A picture of the Student Accessibility Services sign in MUSC.C/O Cindy Cui

How remote education benefits students who experience disabilities

By: Yvonne Syed, Contributor

Since the World Health Organization declared COVID-19 as a pandemic in March 2020, educators and postsecondary institutions have been hard at work transferring their teaching to online delivery methods. To accommodate everyone’s health and safety, remote learning has become a norm and is something we will be engaging in for at least a year. 

Earlier this year, McMaster University students completed the remainder of their winter 2020 term online and offered spring and summer courses remotely. Then this past week, through a letter from the provost, it has been confirmed that the university will remain online until the end of the winter 2021 term. 

To accommodate for remote methods of teaching and learning, the university prepared for the fall term by making pre-recorded lectures, posting slides on Avenue to Learn and offering remote office hours. While online learning may not be a preferred method of learning for some students, remote delivery has undoubtedly made life easier in the sense that learning is more accessible for some students with some of the flexibility it brings. This is evident in the ability for students to learn at their own pace in some courses that are now being offered asynchronously, or for courses that now pre-record, podcast or post lecture recordings, as it does not constrain students to set times for learning. The adjustments made related to COVID-19 are showing us that more effortful accessibility accommodations for students with disabilities could have always been arranged.

Prior to the adjustments made as a result of the pandemic, students who experience disabilities were at a significant disadvantage in terms of access to an educational experience that best facilitated their learning and met their individual needs. For instance, students with attention and concentration problems may have trouble focusing during in-person lectures and some students with physical and invisible disabilities may be unable to maintain regular in-person attendance as a result of their conditions. Additionally, deaf and hard of hearing students benefit from the closed captioning made available on the pre-recorded lectures the university is now offering for some courses.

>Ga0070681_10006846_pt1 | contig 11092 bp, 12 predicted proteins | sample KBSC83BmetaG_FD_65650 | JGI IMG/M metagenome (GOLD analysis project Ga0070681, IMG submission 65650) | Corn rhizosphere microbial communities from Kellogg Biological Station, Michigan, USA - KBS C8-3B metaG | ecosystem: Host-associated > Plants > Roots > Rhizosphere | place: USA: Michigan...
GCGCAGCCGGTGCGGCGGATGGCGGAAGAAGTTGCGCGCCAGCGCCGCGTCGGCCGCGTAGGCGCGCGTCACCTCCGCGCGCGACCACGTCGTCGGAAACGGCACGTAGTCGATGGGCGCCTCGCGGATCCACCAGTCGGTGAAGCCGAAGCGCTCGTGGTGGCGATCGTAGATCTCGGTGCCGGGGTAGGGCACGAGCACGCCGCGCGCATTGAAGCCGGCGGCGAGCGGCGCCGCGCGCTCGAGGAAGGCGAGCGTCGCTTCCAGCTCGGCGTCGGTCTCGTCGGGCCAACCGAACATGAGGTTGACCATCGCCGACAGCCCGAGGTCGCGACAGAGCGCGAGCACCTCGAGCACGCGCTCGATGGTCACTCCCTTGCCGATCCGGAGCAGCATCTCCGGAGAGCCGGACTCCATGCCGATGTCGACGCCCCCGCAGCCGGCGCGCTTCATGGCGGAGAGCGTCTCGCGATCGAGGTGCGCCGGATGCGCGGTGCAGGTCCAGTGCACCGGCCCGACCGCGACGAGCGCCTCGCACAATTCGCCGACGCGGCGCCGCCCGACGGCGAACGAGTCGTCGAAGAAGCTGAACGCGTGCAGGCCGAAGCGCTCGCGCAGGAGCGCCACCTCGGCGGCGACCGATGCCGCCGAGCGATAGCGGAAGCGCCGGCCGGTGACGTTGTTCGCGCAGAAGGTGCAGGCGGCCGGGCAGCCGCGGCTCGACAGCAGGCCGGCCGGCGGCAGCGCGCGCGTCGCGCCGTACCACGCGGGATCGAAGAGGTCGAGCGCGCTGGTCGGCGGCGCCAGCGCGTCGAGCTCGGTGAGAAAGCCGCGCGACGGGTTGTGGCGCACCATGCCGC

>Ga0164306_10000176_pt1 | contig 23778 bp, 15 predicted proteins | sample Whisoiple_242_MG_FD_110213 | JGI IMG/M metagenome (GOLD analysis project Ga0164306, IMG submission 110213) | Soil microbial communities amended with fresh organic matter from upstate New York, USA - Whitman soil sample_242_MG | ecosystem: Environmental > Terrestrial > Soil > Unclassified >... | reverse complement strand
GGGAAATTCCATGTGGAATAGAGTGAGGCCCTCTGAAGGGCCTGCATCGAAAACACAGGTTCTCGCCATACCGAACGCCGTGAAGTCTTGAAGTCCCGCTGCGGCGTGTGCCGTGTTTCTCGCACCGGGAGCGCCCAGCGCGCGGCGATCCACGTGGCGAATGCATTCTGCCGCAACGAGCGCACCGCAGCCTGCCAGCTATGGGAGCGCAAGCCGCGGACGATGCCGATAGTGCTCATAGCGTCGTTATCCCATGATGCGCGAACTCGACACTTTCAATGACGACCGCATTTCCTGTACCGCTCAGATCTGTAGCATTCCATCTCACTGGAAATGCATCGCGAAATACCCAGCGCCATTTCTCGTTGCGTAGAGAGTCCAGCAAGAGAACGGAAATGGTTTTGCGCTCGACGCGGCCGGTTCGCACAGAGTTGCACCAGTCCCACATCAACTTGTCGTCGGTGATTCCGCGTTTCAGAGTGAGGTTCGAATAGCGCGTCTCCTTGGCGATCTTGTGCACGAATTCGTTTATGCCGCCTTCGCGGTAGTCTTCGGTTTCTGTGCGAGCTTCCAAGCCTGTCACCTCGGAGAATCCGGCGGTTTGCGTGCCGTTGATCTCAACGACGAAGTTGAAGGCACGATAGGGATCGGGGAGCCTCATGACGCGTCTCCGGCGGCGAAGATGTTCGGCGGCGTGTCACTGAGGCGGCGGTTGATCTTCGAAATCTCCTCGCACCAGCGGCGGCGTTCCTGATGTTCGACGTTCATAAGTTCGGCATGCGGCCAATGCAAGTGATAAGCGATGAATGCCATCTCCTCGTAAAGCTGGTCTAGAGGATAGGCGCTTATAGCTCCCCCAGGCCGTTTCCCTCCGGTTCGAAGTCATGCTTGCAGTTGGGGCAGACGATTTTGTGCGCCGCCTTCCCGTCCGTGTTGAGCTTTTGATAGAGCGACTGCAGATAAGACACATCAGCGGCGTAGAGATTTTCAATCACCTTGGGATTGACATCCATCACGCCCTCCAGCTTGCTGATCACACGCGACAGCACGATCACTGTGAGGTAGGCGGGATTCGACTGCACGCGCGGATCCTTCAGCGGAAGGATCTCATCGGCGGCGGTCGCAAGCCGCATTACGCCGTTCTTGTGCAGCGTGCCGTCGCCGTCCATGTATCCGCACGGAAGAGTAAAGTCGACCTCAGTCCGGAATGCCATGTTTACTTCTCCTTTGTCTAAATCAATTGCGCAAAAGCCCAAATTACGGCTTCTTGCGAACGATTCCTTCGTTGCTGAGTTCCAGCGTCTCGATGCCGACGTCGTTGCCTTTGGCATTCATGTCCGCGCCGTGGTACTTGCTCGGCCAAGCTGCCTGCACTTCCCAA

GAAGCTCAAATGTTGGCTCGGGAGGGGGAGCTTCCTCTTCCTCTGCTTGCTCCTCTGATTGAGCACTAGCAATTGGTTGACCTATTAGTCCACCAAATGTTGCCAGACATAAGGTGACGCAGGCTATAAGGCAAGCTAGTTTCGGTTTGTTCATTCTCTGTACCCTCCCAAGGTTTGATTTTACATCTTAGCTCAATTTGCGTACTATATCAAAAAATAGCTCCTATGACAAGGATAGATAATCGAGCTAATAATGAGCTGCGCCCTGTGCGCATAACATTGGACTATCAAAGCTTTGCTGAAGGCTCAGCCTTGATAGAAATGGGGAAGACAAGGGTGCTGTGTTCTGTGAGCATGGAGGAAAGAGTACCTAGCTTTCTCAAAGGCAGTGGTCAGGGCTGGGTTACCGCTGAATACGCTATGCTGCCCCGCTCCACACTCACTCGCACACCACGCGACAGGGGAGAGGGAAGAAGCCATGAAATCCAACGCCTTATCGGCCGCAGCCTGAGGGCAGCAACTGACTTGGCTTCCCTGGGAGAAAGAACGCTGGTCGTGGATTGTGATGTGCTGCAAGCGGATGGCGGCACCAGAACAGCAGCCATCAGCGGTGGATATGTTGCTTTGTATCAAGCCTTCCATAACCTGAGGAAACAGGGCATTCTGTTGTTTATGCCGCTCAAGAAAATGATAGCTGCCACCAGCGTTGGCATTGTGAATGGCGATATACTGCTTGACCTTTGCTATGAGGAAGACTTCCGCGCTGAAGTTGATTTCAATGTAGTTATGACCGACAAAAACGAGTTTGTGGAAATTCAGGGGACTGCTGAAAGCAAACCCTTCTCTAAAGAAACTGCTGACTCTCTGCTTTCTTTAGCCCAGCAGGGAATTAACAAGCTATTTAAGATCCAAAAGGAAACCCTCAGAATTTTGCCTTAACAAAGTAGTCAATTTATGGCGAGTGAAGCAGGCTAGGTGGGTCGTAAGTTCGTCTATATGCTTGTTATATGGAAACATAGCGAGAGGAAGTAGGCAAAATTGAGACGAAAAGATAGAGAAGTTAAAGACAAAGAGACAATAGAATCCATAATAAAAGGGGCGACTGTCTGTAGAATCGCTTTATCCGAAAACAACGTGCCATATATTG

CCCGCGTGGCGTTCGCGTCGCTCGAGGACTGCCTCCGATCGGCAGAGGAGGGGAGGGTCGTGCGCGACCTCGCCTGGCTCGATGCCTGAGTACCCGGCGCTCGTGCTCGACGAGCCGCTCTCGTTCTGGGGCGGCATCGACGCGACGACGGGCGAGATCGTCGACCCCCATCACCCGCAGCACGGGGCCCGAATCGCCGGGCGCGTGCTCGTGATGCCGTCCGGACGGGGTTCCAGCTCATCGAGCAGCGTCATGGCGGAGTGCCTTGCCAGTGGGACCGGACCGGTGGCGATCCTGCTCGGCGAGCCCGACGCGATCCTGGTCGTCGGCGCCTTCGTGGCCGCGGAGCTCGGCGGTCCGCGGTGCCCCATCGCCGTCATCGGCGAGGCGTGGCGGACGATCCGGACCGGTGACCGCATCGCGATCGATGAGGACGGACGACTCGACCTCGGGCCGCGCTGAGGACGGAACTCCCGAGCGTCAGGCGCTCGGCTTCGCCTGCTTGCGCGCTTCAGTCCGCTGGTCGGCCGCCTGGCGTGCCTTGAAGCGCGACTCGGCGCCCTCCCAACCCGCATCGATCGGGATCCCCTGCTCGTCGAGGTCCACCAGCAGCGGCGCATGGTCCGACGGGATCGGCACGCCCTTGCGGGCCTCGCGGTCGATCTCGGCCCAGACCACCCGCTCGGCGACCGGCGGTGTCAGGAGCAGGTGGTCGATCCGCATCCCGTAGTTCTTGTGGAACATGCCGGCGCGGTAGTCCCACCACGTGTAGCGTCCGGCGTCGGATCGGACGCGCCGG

While Student Accessibility Services is available for students to seek accommodations to support their learning, the services provided by SAS are limited and may fail to completely meet the needs of students. For example, SAS note takers are provided on a volunteer basis, meaning that if there are no student volunteers that come forward to provide notes for a given course, the students requiring accommodations will not receive the support they need to be successful in the course. Thus, students have had to rely on minimal and potentially unreliable accommodations such as having a note-taker for their courses, when they could have more support ensuring that the delivery method of their education is made more feasible for their learning needs. While it is disappointing that these students’ needs were not given priority and that it took a crisis like a pandemic for everyone to realize that these measures could have been implemented earlier, it would be extremely beneficial to have these accommodations implemented in future. 

While it is disappointing that these students’ needs were not given priority and that it took a crisis like a pandemic for everyone to realize that these measures could have been implemented earlier, it would be extremely beneficial to have these accommodations implemented in future. 

Moving forward, it is imperative that McMaster University re-evaluates the extent to which it offers accommodations so that they can support all types of learners, including neurodivergent students and students with disabilities. The current accommodations with online learning may not be necessary for all students once the pandemic improves, but remote or blended learning should still be offered as an option for students who learn better this way. Making access to class materials online and not just in-person allows students who are unable to attend every class, due to mental health symptoms or disabilities, to catch up. The same goes for students who need mobility aids during a harsh winter semester with many snowy days, which may hinder their ability to make it to class.

While creating these accommodations are undeniably a timely and effortful process, it yields results that support an inclusive learning environment and ensures that all students can excel in their educational endeavours. Empowering all students in education, beyond those who are neurotypical and able-bodied, is a matter of great importance. Accordingly, postsecondary institutions must transcend beyond using the universal design for instruction in order to meet these needs.

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